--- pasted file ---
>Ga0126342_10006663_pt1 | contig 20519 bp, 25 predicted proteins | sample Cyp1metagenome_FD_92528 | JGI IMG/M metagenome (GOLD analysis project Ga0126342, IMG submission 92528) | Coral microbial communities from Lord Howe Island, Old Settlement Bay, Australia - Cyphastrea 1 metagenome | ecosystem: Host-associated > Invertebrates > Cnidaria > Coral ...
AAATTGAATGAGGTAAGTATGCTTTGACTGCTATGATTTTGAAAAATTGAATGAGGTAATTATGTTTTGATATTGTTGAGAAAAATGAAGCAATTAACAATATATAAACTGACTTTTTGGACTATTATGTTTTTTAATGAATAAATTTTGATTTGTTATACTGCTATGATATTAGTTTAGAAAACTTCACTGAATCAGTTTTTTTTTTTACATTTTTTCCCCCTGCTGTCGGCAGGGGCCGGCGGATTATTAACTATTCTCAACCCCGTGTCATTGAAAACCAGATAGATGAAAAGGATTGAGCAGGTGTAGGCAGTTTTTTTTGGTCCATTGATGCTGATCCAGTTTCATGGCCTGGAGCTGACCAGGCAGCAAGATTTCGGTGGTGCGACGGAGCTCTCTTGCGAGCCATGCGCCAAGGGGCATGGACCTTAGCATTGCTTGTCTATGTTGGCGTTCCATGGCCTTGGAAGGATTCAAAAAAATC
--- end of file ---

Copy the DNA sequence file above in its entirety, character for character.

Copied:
>Ga0126342_10006663_pt1 | contig 20519 bp, 25 predicted proteins | sample Cyp1metagenome_FD_92528 | JGI IMG/M metagenome (GOLD analysis project Ga0126342, IMG submission 92528) | Coral microbial communities from Lord Howe Island, Old Settlement Bay, Australia - Cyphastrea 1 metagenome | ecosystem: Host-associated > Invertebrates > Cnidaria > Coral ...
AAATTGAATGAGGTAAGTATGCTTTGACTGCTATGATTTTGAAAAATTGAATGAGGTAATTATGTTTTGATATTGTTGAGAAAAATGAAGCAATTAACAATATATAAACTGACTTTTTGGACTATTATGTTTTTTAATGAATAAATTTTGATTTGTTATACTGCTATGATATTAGTTTAGAAAACTTCACTGAATCAGTTTTTTTTTTTACATTTTTTCCCCCTGCTGTCGGCAGGGGCCGGCGGATTATTAACTATTCTCAACCCCGTGTCATTGAAAACCAGATAGATGAAAAGGATTGAGCAGGTGTAGGCAGTTTTTTTTGGTCCATTGATGCTGATCCAGTTTCATGGCCTGGAGCTGACCAGGCAGCAAGATTTCGGTGGTGCGACGGAGCTCTCTTGCGAGCCATGCGCCAAGGGGCATGGACCTTAGCATTGCTTGTCTATGTTGGCGTTCCATGGCCTTGGAAGGATTCAAAAAAATC